Figure 4. Immunocytochemical staining of differentiated cells for insulin (A: 25X). Differentiated cells detection with Cell clusters stained crimson red with DTZ (B: 40X) for both formula one and two where both stained positive.

3.4. Functional Evaluation for the Differentiated Cells (Insulin Release Assay)

Differentiated cells clusters released increasing amounts of insulin in presence of (17.5 Mm) glucose concentration. The mean insulin concentration secreted by the clusters was (0.3803 ± 0.002209 µIU/ml) for formula one. However, formula two was higher (0.4400 ± 0.005526 µIU/ml). These results represent the mean of this experiment; differences were statistically significant (P < 0.05). Cultured MSCs supernatants showed very low barely detectable amount of insulin, which can be neglected (0.004156 ± 0.0005547 µIU/ml).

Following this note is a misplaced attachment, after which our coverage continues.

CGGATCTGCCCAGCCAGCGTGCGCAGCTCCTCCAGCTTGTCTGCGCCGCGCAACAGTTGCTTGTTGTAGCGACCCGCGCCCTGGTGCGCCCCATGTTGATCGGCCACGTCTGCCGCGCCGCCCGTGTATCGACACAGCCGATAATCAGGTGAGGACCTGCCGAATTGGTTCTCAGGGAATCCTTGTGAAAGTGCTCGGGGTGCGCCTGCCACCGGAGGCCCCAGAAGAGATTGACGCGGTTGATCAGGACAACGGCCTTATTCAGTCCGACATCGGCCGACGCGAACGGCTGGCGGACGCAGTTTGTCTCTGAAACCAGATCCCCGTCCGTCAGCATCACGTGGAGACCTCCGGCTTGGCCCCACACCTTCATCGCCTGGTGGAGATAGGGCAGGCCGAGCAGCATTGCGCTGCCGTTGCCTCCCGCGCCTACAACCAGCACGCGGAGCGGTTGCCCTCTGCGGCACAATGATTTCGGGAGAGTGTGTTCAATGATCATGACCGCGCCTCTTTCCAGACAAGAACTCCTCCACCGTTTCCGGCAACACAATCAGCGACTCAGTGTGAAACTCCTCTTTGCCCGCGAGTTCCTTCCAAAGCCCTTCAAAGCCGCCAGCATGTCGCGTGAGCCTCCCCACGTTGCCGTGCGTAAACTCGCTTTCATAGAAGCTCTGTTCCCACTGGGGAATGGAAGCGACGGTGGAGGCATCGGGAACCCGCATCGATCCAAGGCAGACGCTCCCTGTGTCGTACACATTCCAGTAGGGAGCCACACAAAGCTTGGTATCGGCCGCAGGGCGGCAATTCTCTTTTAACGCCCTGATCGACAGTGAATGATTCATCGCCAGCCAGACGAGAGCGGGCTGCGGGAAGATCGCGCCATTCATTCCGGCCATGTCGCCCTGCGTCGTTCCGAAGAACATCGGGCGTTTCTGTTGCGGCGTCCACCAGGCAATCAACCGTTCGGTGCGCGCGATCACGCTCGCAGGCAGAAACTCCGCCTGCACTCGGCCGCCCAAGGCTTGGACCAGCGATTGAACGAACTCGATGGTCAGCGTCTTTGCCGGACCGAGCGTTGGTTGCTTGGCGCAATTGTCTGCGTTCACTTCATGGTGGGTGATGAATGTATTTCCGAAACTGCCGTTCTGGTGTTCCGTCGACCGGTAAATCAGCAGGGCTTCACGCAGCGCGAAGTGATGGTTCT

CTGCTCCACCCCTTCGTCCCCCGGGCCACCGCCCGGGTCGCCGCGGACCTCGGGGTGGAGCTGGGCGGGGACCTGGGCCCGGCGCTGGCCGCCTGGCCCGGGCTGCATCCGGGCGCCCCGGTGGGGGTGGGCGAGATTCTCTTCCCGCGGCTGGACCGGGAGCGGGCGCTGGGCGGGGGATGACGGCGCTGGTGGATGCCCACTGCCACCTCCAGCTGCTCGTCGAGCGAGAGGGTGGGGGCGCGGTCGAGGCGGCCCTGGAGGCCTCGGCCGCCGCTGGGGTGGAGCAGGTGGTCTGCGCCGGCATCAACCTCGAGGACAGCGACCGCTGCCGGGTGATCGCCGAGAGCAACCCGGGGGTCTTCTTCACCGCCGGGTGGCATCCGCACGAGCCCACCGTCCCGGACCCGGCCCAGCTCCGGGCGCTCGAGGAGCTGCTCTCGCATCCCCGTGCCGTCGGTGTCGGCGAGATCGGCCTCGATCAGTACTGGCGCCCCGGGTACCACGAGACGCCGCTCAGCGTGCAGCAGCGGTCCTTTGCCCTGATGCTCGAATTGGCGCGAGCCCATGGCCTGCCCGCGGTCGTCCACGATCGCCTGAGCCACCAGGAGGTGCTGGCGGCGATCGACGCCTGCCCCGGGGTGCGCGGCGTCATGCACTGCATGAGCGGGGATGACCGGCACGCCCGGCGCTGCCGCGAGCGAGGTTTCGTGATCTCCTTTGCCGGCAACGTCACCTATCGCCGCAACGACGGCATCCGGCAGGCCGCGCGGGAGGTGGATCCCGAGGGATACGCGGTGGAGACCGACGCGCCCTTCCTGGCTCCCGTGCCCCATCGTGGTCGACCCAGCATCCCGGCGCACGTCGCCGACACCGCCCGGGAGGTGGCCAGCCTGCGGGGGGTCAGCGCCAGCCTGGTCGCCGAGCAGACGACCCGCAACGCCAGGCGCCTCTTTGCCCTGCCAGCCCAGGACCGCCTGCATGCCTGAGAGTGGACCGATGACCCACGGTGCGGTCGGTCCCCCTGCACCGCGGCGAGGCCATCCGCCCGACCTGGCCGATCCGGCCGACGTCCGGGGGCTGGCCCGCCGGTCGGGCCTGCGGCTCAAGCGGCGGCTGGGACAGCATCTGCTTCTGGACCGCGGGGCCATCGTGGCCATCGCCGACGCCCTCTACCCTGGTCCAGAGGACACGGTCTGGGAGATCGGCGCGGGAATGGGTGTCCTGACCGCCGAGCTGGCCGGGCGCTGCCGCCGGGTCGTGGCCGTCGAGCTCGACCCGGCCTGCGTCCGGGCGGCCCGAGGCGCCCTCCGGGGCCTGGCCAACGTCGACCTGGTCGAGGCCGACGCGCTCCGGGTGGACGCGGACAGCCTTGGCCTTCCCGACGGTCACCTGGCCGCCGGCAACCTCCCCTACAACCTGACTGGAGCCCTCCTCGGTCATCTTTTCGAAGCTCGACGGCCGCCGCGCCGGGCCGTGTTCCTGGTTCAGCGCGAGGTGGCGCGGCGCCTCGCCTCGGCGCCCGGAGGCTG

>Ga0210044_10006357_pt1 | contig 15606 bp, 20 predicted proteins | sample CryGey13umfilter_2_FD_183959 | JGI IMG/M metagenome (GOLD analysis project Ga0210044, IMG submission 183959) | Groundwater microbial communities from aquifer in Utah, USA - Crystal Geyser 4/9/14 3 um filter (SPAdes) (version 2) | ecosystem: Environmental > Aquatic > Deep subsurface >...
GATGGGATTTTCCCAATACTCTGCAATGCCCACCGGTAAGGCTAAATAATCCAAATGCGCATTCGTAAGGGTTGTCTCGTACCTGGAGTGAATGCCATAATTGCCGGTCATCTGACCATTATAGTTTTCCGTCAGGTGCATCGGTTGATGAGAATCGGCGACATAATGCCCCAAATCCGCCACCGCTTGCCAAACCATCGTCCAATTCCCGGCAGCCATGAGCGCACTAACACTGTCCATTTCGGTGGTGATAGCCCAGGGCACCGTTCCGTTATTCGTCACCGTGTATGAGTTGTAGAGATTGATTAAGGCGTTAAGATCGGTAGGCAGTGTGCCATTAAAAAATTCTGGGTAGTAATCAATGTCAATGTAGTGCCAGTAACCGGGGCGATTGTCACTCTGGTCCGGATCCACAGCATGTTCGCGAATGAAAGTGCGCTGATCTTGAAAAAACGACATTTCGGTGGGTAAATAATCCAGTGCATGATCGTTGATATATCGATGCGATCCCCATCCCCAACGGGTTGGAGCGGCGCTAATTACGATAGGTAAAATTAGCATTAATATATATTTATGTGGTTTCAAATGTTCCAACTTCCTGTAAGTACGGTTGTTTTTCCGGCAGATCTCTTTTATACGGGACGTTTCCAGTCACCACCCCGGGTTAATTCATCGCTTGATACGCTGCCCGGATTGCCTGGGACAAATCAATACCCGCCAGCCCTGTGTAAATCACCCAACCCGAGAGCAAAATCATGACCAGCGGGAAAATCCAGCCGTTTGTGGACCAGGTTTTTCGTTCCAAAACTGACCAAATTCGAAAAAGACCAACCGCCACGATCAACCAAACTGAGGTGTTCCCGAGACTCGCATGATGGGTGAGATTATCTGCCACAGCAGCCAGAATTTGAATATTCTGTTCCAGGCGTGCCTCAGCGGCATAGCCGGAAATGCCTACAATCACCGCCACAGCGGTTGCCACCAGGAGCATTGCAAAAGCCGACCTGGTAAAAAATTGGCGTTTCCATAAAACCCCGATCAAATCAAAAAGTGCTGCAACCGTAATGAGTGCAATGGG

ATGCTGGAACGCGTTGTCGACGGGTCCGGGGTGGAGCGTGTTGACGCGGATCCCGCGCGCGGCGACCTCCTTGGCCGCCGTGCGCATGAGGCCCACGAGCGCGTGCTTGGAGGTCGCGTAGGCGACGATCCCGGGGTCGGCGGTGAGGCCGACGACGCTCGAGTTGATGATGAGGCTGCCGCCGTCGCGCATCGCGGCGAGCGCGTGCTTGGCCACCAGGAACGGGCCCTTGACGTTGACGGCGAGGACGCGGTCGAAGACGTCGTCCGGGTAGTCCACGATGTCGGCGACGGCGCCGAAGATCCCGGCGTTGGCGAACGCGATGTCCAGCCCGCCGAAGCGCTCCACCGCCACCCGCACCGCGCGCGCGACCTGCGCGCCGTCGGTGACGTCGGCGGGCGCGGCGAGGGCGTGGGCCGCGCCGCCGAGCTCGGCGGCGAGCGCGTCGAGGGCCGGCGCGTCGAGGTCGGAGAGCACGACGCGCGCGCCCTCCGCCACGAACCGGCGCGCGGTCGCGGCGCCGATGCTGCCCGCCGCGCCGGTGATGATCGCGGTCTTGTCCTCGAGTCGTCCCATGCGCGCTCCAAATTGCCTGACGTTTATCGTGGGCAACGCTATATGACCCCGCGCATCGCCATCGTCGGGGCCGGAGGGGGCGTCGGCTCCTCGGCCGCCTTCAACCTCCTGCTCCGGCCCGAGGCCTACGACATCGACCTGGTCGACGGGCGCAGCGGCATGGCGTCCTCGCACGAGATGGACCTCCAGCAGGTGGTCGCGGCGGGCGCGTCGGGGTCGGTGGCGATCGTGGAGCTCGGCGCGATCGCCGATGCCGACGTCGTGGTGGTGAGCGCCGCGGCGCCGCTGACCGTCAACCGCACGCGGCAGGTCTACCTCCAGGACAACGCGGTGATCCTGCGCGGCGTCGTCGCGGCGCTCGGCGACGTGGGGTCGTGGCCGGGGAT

4. Discussion

In our experiment, which is a preliminary study to evaluate insulin production from induced islet cells under influence of FGF and EGF. We were successful to isolate, culture and propagate mesenchymal stem cells, which were used for this evaluation. The morphological characterization of the cultured cells suggested being of stem cells in nature. We further tested the phenotype of bone marrow-derived mesenchymal stem cells and found it to be negative for CD34, which indicated they were unlikely to be hematopoietic stem cells. On the contrary, CD90 were positive indicating that the cultured bone marrow-derived cells were mesenchymal stem cells [7] . As proved by literatures, these cells were capable of generating IPCs [8] [9] .